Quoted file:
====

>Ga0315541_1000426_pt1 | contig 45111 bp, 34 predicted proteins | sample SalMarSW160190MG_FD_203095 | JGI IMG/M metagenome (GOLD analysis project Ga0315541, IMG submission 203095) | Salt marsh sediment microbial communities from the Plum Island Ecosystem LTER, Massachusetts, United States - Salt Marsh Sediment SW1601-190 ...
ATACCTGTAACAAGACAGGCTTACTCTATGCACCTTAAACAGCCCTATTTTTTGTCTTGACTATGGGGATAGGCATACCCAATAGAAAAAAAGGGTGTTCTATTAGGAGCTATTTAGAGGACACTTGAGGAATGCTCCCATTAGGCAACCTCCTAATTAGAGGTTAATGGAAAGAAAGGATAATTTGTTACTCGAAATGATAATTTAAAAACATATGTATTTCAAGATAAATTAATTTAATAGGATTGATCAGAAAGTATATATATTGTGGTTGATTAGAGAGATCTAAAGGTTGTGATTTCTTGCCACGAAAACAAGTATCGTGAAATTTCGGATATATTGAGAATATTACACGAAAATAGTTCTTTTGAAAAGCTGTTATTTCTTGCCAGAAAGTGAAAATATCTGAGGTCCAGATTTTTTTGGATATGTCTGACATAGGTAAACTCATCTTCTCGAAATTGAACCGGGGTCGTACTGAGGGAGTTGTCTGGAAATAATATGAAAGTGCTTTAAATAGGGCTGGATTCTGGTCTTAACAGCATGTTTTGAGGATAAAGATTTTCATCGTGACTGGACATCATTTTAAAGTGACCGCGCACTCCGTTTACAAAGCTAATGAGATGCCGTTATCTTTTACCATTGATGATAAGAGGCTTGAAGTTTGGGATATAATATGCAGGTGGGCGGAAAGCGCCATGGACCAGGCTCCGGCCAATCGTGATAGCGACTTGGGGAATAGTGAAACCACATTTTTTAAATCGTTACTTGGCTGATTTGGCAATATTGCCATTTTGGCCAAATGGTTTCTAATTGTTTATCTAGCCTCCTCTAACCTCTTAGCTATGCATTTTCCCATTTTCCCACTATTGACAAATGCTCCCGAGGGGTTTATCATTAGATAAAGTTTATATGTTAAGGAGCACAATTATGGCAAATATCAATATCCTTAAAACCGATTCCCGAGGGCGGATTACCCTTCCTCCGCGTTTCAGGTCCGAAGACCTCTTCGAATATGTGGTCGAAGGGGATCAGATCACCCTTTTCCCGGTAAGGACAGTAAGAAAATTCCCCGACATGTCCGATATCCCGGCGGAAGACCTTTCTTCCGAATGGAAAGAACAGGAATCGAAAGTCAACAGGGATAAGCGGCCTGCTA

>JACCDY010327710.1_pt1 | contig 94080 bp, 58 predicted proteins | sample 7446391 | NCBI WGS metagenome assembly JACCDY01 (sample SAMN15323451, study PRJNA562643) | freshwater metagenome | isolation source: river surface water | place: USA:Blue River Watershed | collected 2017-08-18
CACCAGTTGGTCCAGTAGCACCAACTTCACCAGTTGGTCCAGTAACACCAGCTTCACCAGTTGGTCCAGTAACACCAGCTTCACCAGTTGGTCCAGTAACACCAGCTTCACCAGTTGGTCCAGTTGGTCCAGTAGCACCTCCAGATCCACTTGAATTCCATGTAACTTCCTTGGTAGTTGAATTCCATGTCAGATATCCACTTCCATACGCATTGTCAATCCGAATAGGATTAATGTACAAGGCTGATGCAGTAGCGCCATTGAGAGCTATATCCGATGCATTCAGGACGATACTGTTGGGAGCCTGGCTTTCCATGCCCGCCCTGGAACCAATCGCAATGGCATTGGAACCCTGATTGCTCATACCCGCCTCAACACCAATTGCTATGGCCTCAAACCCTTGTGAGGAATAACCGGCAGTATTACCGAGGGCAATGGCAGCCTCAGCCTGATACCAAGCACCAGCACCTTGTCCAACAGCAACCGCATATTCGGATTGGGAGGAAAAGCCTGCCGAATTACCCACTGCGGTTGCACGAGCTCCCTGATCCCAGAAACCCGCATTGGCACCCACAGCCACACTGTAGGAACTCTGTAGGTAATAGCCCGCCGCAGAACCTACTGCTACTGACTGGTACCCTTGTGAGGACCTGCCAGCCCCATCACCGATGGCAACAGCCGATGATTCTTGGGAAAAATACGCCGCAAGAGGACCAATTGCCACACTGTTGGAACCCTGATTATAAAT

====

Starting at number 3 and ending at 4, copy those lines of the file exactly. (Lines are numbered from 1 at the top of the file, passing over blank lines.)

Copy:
>JACCDY010327710.1_pt1 | contig 94080 bp, 58 predicted proteins | sample 7446391 | NCBI WGS metagenome assembly JACCDY01 (sample SAMN15323451, study PRJNA562643) | freshwater metagenome | isolation source: river surface water | place: USA:Blue River Watershed | collected 2017-08-18
CACCAGTTGGTCCAGTAGCACCAACTTCACCAGTTGGTCCAGTAACACCAGCTTCACCAGTTGGTCCAGTAACACCAGCTTCACCAGTTGGTCCAGTAACACCAGCTTCACCAGTTGGTCCAGTTGGTCCAGTAGCACCTCCAGATCCACTTGAATTCCATGTAACTTCCTTGGTAGTTGAATTCCATGTCAGATATCCACTTCCATACGCATTGTCAATCCGAATAGGATTAATGTACAAGGCTGATGCAGTAGCGCCATTGAGAGCTATATCCGATGCATTCAGGACGATACTGTTGGGAGCCTGGCTTTCCATGCCCGCCCTGGAACCAATCGCAATGGCATTGGAACCCTGATTGCTCATACCCGCCTCAACACCAATTGCTATGGCCTCAAACCCTTGTGAGGAATAACCGGCAGTATTACCGAGGGCAATGGCAGCCTCAGCCTGATACCAAGCACCAGCACCTTGTCCAACAGCAACCGCATATTCGGATTGGGAGGAAAAGCCTGCCGAATTACCCACTGCGGTTGCACGAGCTCCCTGATCCCAGAAACCCGCATTGGCACCCACAGCCACACTGTAGGAACTCTGTAGGTAATAGCCCGCCGCAGAACCTACTGCTACTGACTGGTACCCTTGTGAGGACCTGCCAGCCCCATCACCGATGGCAACAGCCGATGATTCTTGGGAAAAATACGCCGCAAGAGGACCAATTGCCACACTGTTGGAACCCTGATTATAAAT